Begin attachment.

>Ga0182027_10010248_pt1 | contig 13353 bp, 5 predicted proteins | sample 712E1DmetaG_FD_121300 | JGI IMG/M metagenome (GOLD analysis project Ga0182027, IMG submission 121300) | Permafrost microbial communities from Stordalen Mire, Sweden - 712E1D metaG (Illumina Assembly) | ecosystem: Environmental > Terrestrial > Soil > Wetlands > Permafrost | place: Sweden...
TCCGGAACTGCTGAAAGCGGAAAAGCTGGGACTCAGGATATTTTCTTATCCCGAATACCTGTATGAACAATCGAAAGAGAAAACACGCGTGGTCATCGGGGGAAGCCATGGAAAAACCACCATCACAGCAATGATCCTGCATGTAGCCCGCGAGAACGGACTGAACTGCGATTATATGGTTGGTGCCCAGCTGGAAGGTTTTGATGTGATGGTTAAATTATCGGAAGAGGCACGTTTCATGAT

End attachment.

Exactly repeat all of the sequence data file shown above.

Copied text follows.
>Ga0182027_10010248_pt1 | contig 13353 bp, 5 predicted proteins | sample 712E1DmetaG_FD_121300 | JGI IMG/M metagenome (GOLD analysis project Ga0182027, IMG submission 121300) | Permafrost microbial communities from Stordalen Mire, Sweden - 712E1D metaG (Illumina Assembly) | ecosystem: Environmental > Terrestrial > Soil > Wetlands > Permafrost | place: Sweden...
TCCGGAACTGCTGAAAGCGGAAAAGCTGGGACTCAGGATATTTTCTTATCCCGAATACCTGTATGAACAATCGAAAGAGAAAACACGCGTGGTCATCGGGGGAAGCCATGGAAAAACCACCATCACAGCAATGATCCTGCATGTAGCCCGCGAGAACGGACTGAACTGCGATTATATGGTTGGTGCCCAGCTGGAAGGTTTTGATGTGATGGTTAAATTATCGGAAGAGGCACGTTTCATGAT